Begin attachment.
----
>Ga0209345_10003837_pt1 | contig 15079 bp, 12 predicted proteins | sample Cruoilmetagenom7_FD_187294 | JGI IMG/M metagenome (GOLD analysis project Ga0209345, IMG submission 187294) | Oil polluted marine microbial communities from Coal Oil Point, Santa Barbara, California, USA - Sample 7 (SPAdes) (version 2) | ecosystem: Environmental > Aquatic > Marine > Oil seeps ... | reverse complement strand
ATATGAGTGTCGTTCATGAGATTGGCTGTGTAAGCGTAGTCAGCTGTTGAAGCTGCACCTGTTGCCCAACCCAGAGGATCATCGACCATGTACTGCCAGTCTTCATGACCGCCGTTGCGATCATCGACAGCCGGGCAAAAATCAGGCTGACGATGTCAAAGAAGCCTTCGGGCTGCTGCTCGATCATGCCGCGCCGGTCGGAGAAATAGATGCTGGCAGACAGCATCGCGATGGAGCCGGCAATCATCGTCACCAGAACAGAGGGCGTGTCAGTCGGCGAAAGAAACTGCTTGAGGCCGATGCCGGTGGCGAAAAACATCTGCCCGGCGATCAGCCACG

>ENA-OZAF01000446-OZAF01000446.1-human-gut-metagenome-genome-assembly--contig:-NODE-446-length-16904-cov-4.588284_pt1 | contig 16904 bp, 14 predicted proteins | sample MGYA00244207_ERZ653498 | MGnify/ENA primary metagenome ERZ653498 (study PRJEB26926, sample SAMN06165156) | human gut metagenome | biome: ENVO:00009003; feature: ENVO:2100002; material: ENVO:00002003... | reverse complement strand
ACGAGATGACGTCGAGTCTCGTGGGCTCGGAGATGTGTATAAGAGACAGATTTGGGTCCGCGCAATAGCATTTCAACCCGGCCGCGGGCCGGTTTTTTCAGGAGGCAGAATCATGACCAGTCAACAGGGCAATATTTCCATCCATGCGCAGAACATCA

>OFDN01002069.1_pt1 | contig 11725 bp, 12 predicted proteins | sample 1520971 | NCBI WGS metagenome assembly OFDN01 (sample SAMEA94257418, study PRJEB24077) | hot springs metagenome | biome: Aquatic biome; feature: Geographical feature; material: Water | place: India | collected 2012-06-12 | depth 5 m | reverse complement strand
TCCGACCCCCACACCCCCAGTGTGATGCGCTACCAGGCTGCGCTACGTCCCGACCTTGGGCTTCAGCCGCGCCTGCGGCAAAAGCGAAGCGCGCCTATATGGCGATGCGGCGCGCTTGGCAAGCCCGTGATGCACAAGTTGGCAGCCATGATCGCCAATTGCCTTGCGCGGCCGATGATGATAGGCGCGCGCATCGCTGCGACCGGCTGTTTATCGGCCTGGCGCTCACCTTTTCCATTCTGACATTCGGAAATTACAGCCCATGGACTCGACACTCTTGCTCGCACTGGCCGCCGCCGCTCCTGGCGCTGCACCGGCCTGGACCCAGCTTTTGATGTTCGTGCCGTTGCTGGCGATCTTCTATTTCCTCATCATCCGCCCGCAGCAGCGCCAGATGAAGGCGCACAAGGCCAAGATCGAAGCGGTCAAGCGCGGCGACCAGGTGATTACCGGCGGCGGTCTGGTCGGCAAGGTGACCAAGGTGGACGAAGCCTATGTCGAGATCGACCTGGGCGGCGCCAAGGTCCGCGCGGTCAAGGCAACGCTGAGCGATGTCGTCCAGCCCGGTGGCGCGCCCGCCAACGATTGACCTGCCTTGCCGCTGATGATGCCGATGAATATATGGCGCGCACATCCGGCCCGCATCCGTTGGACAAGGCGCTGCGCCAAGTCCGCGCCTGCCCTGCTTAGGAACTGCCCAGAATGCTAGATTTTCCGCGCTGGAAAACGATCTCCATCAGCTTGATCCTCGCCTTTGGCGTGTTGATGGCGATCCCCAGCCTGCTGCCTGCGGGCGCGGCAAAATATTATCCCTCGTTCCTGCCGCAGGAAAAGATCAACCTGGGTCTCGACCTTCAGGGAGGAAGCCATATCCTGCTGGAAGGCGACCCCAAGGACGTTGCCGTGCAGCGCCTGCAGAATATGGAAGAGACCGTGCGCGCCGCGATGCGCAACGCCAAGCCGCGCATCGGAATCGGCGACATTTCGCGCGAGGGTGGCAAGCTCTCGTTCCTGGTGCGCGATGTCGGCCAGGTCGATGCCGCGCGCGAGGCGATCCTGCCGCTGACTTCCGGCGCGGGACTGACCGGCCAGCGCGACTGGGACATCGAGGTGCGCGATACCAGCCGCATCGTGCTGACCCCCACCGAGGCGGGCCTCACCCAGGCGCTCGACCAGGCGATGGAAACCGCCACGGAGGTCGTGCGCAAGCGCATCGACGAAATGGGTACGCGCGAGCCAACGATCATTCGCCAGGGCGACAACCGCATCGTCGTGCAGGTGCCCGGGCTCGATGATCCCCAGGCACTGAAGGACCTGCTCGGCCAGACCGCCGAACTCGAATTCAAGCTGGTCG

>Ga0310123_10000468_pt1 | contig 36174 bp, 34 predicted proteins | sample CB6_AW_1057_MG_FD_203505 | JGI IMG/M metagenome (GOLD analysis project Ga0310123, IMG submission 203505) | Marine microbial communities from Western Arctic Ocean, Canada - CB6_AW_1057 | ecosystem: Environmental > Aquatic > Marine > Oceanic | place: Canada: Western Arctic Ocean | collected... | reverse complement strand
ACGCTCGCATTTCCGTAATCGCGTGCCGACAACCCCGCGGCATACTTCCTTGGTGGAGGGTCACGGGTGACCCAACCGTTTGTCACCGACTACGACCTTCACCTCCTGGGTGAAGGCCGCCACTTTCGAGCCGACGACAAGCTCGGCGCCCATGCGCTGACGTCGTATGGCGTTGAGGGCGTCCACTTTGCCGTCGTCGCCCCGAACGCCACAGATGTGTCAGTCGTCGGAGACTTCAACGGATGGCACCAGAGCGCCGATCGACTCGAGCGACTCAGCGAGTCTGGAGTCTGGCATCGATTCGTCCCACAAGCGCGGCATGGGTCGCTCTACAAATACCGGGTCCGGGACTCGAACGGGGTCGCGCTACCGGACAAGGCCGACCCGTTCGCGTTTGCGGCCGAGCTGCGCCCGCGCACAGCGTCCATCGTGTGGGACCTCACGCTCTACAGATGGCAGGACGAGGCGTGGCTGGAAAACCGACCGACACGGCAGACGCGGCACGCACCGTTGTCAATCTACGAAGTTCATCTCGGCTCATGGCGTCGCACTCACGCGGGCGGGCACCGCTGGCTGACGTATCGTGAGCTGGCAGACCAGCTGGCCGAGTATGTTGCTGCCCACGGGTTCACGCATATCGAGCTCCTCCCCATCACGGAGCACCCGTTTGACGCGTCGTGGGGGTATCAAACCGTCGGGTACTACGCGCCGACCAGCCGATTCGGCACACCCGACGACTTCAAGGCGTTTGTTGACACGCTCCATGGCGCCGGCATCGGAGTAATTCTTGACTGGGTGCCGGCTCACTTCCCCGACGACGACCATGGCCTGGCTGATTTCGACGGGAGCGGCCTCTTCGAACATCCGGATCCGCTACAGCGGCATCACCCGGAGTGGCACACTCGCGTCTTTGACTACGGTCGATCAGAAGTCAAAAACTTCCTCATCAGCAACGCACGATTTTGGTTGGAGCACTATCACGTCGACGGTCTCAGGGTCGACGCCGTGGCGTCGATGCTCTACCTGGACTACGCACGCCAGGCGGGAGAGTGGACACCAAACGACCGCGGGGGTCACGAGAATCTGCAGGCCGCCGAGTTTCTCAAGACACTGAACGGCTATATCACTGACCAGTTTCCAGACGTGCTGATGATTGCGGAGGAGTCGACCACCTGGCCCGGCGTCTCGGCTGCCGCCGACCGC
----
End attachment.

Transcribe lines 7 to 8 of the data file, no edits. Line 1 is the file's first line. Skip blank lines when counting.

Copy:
>Ga0310123_10000468_pt1 | contig 36174 bp, 34 predicted proteins | sample CB6_AW_1057_MG_FD_203505 | JGI IMG/M metagenome (GOLD analysis project Ga0310123, IMG submission 203505) | Marine microbial communities from Western Arctic Ocean, Canada - CB6_AW_1057 | ecosystem: Environmental > Aquatic > Marine > Oceanic | place: Canada: Western Arctic Ocean | collected... | reverse complement strand
ACGCTCGCATTTCCGTAATCGCGTGCCGACAACCCCGCGGCATACTTCCTTGGTGGAGGGTCACGGGTGACCCAACCGTTTGTCACCGACTACGACCTTCACCTCCTGGGTGAAGGCCGCCACTTTCGAGCCGACGACAAGCTCGGCGCCCATGCGCTGACGTCGTATGGCGTTGAGGGCGTCCACTTTGCCGTCGTCGCCCCGAACGCCACAGATGTGTCAGTCGTCGGAGACTTCAACGGATGGCACCAGAGCGCCGATCGACTCGAGCGACTCAGCGAGTCTGGAGTCTGGCATCGATTCGTCCCACAAGCGCGGCATGGGTCGCTCTACAAATACCGGGTCCGGGACTCGAACGGGGTCGCGCTACCGGACAAGGCCGACCCGTTCGCGTTTGCGGCCGAGCTGCGCCCGCGCACAGCGTCCATCGTGTGGGACCTCACGCTCTACAGATGGCAGGACGAGGCGTGGCTGGAAAACCGACCGACACGGCAGACGCGGCACGCACCGTTGTCAATCTACGAAGTTCATCTCGGCTCATGGCGTCGCACTCACGCGGGCGGGCACCGCTGGCTGACGTATCGTGAGCTGGCAGACCAGCTGGCCGAGTATGTTGCTGCCCACGGGTTCACGCATATCGAGCTCCTCCCCATCACGGAGCACCCGTTTGACGCGTCGTGGGGGTATCAAACCGTCGGGTACTACGCGCCGACCAGCCGATTCGGCACACCCGACGACTTCAAGGCGTTTGTTGACACGCTCCATGGCGCCGGCATCGGAGTAATTCTTGACTGGGTGCCGGCTCACTTCCCCGACGACGACCATGGCCTGGCTGATTTCGACGGGAGCGGCCTCTTCGAACATCCGGATCCGCTACAGCGGCATCACCCGGAGTGGCACACTCGCGTCTTTGACTACGGTCGATCAGAAGTCAAAAACTTCCTCATCAGCAACGCACGATTTTGGTTGGAGCACTATCACGTCGACGGTCTCAGGGTCGACGCCGTGGCGTCGATGCTCTACCTGGACTACGCACGCCAGGCGGGAGAGTGGACACCAAACGACCGCGGGGGTCACGAGAATCTGCAGGCCGCCGAGTTTCTCAAGACACTGAACGGCTATATCACTGACCAGTTTCCAGACGTGCTGATGATTGCGGAGGAGTCGACCACCTGGCCCGGCGTCTCGGCTGCCGCCGACCGC